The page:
In a statement to Spectator, a University spokesperson emphasized that issues of tenure do not interfere with Columbia’s priority of campus safety.
“Tenure does not prevent the University from meeting the needs of our students or ensuring that Columbia remains a safe and welcoming environment for all. Indeed, in cases where faculty members have been found responsible for policy violations in this area, the University has acted decisively to remove those faculty from the classroom and to restrict their interactions with students,” the statement said.
If the University were to formally strip faculty of the right to campus, it must undergo a lengthy hearing process akin to a formal court trial, involving witnesses, a faculty jury, and multiple rounds of review that include the president and board of trustees. But in lieu of these proceedings, Columbia cannot force a tenured professor to stop teaching, bar them from facilities, nor revoke their housing, putting the onus on the complainant to avoid the alleged perpetrator—unless the faculty member consents to surrender rights to which they are contractually entitled.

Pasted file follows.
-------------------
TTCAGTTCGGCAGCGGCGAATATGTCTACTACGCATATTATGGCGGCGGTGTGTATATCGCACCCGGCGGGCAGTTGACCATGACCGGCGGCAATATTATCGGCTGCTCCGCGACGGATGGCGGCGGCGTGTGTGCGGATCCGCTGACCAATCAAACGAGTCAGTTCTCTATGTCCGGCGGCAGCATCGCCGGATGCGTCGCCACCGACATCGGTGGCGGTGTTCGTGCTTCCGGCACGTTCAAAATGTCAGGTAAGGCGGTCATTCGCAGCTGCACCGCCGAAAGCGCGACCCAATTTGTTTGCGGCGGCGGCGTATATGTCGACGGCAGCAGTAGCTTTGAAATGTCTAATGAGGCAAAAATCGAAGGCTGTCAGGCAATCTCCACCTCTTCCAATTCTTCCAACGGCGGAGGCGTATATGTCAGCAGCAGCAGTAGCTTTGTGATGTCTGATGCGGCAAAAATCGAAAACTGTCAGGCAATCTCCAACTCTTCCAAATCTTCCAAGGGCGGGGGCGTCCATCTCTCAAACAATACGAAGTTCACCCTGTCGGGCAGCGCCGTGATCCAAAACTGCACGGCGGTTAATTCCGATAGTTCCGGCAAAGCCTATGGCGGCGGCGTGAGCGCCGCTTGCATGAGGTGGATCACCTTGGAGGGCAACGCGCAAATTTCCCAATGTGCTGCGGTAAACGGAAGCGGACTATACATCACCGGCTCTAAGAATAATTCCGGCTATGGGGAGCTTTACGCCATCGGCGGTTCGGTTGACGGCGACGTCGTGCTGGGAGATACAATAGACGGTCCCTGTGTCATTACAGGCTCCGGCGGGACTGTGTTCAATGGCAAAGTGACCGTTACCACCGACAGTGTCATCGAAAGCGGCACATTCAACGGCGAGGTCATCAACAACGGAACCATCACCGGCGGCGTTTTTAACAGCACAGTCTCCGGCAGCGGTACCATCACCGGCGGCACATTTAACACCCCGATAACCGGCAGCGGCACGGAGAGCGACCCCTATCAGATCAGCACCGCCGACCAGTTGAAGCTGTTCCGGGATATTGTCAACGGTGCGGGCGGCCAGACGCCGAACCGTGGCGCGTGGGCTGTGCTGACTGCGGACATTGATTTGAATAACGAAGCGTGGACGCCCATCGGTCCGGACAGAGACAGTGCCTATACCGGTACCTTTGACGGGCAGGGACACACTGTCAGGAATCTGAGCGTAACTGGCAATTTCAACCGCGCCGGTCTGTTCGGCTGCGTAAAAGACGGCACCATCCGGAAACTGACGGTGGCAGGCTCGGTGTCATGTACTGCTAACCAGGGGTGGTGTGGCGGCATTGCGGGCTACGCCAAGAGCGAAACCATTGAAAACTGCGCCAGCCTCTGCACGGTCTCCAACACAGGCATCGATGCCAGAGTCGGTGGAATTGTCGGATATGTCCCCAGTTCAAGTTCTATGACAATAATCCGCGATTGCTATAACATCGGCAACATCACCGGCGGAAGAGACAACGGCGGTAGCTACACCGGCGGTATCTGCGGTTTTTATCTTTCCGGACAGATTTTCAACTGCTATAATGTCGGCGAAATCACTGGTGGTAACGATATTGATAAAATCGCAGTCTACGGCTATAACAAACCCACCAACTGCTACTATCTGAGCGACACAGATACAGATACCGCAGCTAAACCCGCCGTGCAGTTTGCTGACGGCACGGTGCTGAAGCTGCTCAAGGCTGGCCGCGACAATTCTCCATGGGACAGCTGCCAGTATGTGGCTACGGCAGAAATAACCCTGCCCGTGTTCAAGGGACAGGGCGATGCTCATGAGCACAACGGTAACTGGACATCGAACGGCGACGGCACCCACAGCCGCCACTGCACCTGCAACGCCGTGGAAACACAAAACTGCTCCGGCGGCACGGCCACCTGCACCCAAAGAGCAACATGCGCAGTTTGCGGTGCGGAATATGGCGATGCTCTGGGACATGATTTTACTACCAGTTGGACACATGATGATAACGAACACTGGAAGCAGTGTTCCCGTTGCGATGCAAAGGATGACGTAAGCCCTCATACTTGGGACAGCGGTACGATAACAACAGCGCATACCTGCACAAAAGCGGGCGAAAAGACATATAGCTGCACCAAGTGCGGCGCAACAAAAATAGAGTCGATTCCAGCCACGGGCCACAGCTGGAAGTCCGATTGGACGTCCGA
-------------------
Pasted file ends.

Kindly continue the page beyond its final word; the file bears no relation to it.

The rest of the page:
“There are extremely strong protections for tenure. … You cannot remove or deny a faculty member the rights of tenure without going through a process that is basically a trial, something that is so difficult in many ways that it’s never been used,” Bollinger said.
Through an analysis of court records and interviews with those involved, Spectator has conducted a yearlong investigation into four separate, high-profile cases in which a nontenured faculty or student accused a tenured faculty of sexual misconduct, ranging from a violation of consensual relationship policies to sexual assault. The conclusion of these cases saw faculty renounce the right to teach, convicted of what they were accused, or felled in the court of public opinion.
Outside of the spotlight, each case reveals a university greatly limited by the clash between two conflicting systems, operating under an existing framework that poses a legal minefield and leaves complainants feeling powerless and uncertain about what rights they possess.
In an effort to find a solution, Columbia may work with private organizations to achieve resolution through informal means, typically in the form of mediation and negotiation, that skirt both federal and state judicial systems as well as internal university policies. But this negotiation process grants the accused faculty significant power to argue the terms of their settlement, and is also often opaque—even to those involved directly in the proceedings.